While is not to say that there are

While it is true
that voters tend to vote for what they perceive to be in their best economic interest,
and they generally won’t vote against this interest, that is not to say that
there are other determinants which, combined, may have more influence overall.
Long-term primacy factors and political socialisation (determining where a
voter lies on the left-right spectrum); The context of the election (with issue
voting on salient issues); as well as recency factors such as the performance
of the governing party or the perception of individual political candidates,
all influenced by media bias (affecting the rationality of voters), combined are
an equal, if not more powerful force determining voters’ preferences than
economic interests.

 

It could be argued
that economic interests are the main determinants of voters’ preferences. This
follows the rational self-interested voter model. Essentially, voters will vote
in accordance to what they perceive to be in their economic interest, as no
rational, reasonable voter will vote in a manner which would be to the
detriment of their own financial situation. A voters’ inherent desire to protect
their own self-interest would trump any other factors which may influence their
voting decisions, whether they be ideological, moral, or other. Wealthy
individuals are likely to support policies which protect the interest of the
rich, and they will thus vote for parties or candidates that uphold such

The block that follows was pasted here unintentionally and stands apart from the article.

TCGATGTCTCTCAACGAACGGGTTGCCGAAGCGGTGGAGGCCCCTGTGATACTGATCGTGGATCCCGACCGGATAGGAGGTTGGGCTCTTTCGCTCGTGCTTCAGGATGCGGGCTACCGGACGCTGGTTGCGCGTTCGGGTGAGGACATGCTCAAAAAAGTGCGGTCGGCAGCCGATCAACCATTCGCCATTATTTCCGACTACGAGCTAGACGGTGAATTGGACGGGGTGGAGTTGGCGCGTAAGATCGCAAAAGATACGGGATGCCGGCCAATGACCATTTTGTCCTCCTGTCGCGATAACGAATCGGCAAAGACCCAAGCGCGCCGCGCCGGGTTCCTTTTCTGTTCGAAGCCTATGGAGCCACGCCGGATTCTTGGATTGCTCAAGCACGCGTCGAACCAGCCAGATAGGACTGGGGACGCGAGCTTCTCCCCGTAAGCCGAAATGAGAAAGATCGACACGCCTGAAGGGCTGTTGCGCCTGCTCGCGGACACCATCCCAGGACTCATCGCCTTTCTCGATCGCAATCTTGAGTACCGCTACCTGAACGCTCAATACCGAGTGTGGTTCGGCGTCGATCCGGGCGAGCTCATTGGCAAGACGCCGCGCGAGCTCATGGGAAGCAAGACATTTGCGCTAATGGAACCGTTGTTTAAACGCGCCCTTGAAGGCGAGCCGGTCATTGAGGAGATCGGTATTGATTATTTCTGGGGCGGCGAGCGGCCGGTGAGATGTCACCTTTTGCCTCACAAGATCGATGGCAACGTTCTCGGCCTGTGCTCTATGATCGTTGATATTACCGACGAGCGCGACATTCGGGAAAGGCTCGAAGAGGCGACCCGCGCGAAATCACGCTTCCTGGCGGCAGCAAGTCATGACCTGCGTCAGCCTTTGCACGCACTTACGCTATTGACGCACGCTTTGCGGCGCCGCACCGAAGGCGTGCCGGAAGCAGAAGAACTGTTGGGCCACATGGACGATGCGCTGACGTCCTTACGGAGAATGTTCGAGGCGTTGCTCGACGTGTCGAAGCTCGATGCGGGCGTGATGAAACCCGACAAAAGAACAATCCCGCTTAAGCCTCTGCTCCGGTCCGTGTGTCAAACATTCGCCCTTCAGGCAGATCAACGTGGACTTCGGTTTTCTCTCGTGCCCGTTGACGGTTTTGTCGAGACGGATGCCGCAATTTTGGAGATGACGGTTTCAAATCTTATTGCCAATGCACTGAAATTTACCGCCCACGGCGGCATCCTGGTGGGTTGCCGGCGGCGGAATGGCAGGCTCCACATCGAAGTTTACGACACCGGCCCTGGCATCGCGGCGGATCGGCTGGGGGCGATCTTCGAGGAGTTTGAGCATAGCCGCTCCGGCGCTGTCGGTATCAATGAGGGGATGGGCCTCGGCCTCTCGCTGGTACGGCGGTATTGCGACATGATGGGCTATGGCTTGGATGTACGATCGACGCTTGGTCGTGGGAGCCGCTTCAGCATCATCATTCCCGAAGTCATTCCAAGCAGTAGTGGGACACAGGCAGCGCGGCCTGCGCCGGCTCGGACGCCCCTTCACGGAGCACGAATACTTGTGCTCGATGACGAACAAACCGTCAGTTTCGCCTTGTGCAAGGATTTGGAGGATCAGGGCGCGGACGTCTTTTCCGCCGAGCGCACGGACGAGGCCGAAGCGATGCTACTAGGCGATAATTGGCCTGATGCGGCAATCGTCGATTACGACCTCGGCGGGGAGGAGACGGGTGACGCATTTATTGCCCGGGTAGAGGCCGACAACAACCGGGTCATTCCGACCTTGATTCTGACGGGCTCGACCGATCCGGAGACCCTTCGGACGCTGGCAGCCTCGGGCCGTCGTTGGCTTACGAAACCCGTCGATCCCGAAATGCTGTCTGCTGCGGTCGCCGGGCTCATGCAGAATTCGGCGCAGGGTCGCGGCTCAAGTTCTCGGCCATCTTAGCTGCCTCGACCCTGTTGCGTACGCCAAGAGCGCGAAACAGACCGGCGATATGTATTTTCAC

policies (for example, the Conservatives in the UK). To contrast, less wealthy
individuals, upon assessment of their own economic situation, are likely to
vote for a party which supports welfare spending and public services. This is
corroborated by Margalit, who points out from her study of the 2008 financial
crash that ‘the personal experience of economic hardship, particularly the loss
of a job, had a major effect on increasing a voters’ support for welfare
spending.'(Margalit, 2013: 80) She also notes that this increase in support for
welfare spending dissipated once the voters’ employment situation improved,
highlighting that their preferences came from a ‘rational calculation of one’s
economic status'(Margalit, 2013: 80) rather than being an ideological
conviction. Powdthavee strengthens this argument, coming to the conclusion that
the wealthier voters are, the more right wing they are, voting to preserve
their own wealth to as large an extent as possible. By comparing voters before
and after winning the lottery, they conclude that ‘winners tend
to switch towards support for a right-wing political party and to become less
egalitarian. The larger the win, the more people tilt to the right.’ (Powdthavee,
2014: 1) Thus, Powdthavee concludes